Stir strawberry balsamic and black pepper sauce into chilled custard. Transfer custard to ice-cream machine and churn according to your machine's instructions. Ice cream will be soft serve consistency. Scoop ice cream into the frozen baking pan and press plastic wrap on surface. Return to freezer until firm around edges, at least 1 hour. Transfer ice cream to airtight container, pressing firmly to remove any air pockets, and freeze until firm, at least 2 hours.

Adapted from this recipe from  Cook's Illustrated, from July 1, 2011.

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20 Responses to “the box on the dining room table”

  1. 1
    Renee - Kudos Kitchen — June 8, 2014 @ 8:06 pm

    Such a sweet story about your father. My heart goes out to you.
    This ice cream? Divine!

  2. 2

    MJ, this is a beautiful post. I can see how there’s comfort in having your dad “around’. I am sure he is smiling down at you all and I know that he will love Yellowstone XO

    • 2.1
      Merry-Jennifer — June 9, 2014 @ 6:46 pm

      I think this Yellowstone trip will be great for all of us. It just feels right to take Dad with us. And thank you, Mardi.

  3. 3
    Gail — June 8, 2014 @ 10:06 pm

    You outdo yourself, every single time.
    And I go through more kleenex, every single time.

  4. 4
    Kathryn — June 9, 2014 @ 4:28 am

    Such a beautiful and touching post.

  5. 5
    Colleen — June 9, 2014 @ 11:14 am

    Such a beautiful post!

  6. 6
    jacquie — June 9, 2014 @ 12:34 pm

    beautiful post. after i have lost a significant being in my life, for some reason i always feel more settled when a piece of them come back home to me. I’m so glad your dad is going to Yellowstone with all of you. I’m sure he will let you know where he wants to rest. take care.

    • 6.1
      Merry-Jennifer — June 9, 2014 @ 6:48 pm

      I believe you’re right, Jacquie. I think I’ll know the place when I’m there. It will feel right.

  7. 7
    Jennifer Annan House — June 9, 2014 @ 1:10 pm

    Another wonderful post I think your posts about your dad help all of us who are grieving for someone. And, love the picture, and news of your upcoming Yellowstone trip. It will be a wonderful time for all of your family.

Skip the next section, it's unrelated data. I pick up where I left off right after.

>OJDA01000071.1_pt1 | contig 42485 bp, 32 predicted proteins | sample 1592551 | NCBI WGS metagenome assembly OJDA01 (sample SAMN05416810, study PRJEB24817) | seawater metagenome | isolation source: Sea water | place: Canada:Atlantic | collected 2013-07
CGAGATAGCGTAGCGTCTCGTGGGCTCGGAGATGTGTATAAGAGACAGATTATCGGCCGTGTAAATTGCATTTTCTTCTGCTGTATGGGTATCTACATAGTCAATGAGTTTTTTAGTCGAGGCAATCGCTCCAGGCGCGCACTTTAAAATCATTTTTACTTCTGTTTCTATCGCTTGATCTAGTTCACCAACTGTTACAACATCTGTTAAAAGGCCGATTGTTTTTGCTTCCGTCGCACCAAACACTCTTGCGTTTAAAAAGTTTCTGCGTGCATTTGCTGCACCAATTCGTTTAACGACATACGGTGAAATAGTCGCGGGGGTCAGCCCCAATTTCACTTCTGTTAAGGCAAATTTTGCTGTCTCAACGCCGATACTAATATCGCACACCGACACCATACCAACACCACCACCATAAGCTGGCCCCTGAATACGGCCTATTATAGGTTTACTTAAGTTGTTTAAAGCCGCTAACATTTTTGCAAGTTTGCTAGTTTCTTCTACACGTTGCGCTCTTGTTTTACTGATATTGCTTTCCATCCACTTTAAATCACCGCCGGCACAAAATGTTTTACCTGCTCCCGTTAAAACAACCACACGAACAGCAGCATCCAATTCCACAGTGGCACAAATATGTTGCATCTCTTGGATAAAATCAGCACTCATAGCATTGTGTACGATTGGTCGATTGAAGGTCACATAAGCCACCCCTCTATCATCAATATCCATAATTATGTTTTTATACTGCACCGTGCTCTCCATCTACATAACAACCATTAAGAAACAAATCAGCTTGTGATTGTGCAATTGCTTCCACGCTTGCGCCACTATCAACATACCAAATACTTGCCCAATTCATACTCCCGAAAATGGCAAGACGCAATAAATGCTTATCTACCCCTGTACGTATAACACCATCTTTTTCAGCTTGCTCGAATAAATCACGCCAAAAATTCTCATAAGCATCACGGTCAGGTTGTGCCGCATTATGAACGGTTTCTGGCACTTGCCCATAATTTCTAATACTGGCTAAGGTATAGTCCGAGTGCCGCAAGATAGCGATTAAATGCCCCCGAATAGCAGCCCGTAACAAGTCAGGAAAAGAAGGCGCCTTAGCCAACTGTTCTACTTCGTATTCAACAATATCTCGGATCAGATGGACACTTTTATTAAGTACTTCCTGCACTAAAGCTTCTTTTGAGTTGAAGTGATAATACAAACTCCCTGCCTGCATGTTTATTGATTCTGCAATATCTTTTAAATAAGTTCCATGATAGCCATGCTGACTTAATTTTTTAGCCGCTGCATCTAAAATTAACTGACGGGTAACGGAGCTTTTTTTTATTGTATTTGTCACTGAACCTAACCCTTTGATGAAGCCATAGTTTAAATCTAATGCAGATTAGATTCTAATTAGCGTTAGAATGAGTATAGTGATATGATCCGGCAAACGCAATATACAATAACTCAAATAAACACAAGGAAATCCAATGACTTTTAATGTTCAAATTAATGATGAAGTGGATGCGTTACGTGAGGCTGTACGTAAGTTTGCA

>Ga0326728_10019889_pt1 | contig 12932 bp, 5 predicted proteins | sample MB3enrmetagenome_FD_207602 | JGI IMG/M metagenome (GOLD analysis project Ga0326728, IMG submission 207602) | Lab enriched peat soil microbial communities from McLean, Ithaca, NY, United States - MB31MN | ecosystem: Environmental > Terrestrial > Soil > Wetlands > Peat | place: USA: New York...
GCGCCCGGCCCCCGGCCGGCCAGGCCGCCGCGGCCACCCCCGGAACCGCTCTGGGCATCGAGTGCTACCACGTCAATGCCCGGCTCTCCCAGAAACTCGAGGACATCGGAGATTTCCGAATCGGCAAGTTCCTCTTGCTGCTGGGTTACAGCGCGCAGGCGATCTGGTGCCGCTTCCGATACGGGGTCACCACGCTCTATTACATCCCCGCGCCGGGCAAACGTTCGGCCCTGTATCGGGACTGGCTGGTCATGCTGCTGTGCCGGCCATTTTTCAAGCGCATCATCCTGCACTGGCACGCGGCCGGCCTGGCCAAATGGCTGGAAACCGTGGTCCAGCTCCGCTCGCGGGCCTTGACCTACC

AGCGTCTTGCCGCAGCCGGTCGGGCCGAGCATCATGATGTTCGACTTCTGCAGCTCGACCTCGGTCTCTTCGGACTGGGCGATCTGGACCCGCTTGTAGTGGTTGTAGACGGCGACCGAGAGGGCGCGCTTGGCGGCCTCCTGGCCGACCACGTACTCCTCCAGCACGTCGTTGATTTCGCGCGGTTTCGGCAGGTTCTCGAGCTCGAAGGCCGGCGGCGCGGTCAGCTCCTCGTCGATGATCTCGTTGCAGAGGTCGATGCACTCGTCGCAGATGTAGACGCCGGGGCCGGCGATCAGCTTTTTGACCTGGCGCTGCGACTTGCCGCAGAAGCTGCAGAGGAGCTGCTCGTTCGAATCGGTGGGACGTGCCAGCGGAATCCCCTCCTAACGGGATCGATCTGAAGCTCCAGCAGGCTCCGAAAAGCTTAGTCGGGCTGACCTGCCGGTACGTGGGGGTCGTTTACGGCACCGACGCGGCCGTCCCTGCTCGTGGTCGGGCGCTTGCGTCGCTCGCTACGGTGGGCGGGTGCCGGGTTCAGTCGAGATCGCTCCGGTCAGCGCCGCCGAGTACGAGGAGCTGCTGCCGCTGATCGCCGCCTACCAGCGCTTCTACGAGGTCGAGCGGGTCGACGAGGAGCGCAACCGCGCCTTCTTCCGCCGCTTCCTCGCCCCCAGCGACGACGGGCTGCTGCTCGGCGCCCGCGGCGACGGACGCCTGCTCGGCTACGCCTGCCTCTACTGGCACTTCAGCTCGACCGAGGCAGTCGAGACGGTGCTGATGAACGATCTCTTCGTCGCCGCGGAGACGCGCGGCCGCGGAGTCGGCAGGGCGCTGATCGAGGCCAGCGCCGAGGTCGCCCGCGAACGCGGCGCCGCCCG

8. 8
    Christine — June 12, 2014 @ 10:16 am

    Thanks for this thoughtful post. I am excited for your family to have the opportunity to travel to our country’s oldest and greatest national park later this month. Be sure to visit the tourist sites such as Old Faithful and Morning Glory as well as some less-trammeled backcountry nooks. While working there with the Youth Conservation Corps for four summers, I felt continually astounded by the pristine solitude of the backcountry, despite the flooded overdevelopment of places in the front-country. Have fun!

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  10. 9
    Paula — June 17, 2014 @ 6:16 pm

    This one final road trip *with* your Dad will be fun, poignant and truly memorable…for all of you. Safe travels. Beautifully written post and I hope you write about your time, experiences at Yellowstone.

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  12. 10
    Janice @Kitchen Heals Soul — July 14, 2014 @ 4:28 pm

    I kinda stumbled on this post while browsing your blog. So my comment is coming in a little late. I can relate to the box that is there but that you can’t open, but that is such a comfort.

    I need to start by saying that my recent loss was totally not on the magnitude of losing a parent, not by any means. Still, I have the box containing what may be an urn of my cat’s ashes in it. I’ve had it on my nightstand next to my bed since March. I haven’t opened it. It’s just there. I can’t face the box, but I can’t let it go either. So, there it sits. I guess I was more dependent on that tiny little life than I realized. And because it’s been just me and her for the last 8 years (no boyfriend or anybody along the way), going through this was so very hard. It’s amazing how much a plain old cardboard box can contain.

    I am so sorry for your loss and from reading backwards through your posts to this one, I see that you took that trip with your Dad. There are no words that can make the loss of a loved one “better” but I do hope that you will find some comfort along the way.